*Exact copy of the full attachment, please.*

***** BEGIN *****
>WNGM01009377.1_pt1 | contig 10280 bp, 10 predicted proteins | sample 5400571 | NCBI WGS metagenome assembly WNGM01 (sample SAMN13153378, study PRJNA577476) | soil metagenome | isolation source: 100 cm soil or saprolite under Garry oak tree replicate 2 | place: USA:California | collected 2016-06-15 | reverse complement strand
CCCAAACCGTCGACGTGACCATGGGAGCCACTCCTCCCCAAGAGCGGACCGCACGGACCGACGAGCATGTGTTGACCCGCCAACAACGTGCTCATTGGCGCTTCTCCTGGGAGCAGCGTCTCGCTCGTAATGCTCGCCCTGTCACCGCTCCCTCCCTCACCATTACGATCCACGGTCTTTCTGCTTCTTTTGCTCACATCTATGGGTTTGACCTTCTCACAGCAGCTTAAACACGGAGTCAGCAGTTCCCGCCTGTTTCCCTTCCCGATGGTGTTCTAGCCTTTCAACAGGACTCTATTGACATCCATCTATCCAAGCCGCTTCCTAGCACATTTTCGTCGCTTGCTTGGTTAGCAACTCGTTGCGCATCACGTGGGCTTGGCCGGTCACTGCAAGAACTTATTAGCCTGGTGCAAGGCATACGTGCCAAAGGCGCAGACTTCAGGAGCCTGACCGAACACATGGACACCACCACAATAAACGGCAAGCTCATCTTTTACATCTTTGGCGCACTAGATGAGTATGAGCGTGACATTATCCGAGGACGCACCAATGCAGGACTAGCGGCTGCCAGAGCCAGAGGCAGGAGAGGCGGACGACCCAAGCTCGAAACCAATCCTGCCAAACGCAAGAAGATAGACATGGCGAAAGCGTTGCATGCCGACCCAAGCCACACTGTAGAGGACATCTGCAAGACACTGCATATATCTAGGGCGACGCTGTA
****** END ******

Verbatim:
>WNGM01009377.1_pt1 | contig 10280 bp, 10 predicted proteins | sample 5400571 | NCBI WGS metagenome assembly WNGM01 (sample SAMN13153378, study PRJNA577476) | soil metagenome | isolation source: 100 cm soil or saprolite under Garry oak tree replicate 2 | place: USA:California | collected 2016-06-15 | reverse complement strand
CCCAAACCGTCGACGTGACCATGGGAGCCACTCCTCCCCAAGAGCGGACCGCACGGACCGACGAGCATGTGTTGACCCGCCAACAACGTGCTCATTGGCGCTTCTCCTGGGAGCAGCGTCTCGCTCGTAATGCTCGCCCTGTCACCGCTCCCTCCCTCACCATTACGATCCACGGTCTTTCTGCTTCTTTTGCTCACATCTATGGGTTTGACCTTCTCACAGCAGCTTAAACACGGAGTCAGCAGTTCCCGCCTGTTTCCCTTCCCGATGGTGTTCTAGCCTTTCAACAGGACTCTATTGACATCCATCTATCCAAGCCGCTTCCTAGCACATTTTCGTCGCTTGCTTGGTTAGCAACTCGTTGCGCATCACGTGGGCTTGGCCGGTCACTGCAAGAACTTATTAGCCTGGTGCAAGGCATACGTGCCAAAGGCGCAGACTTCAGGAGCCTGACCGAACACATGGACACCACCACAATAAACGGCAAGCTCATCTTTTACATCTTTGGCGCACTAGATGAGTATGAGCGTGACATTATCCGAGGACGCACCAATGCAGGACTAGCGGCTGCCAGAGCCAGAGGCAGGAGAGGCGGACGACCCAAGCTCGAAACCAATCCTGCCAAACGCAAGAAGATAGACATGGCGAAAGCGTTGCATGCCGACCCAAGCCACACTGTAGAGGACATCTGCAAGACACTGCATATATCTAGGGCGACGCTGTA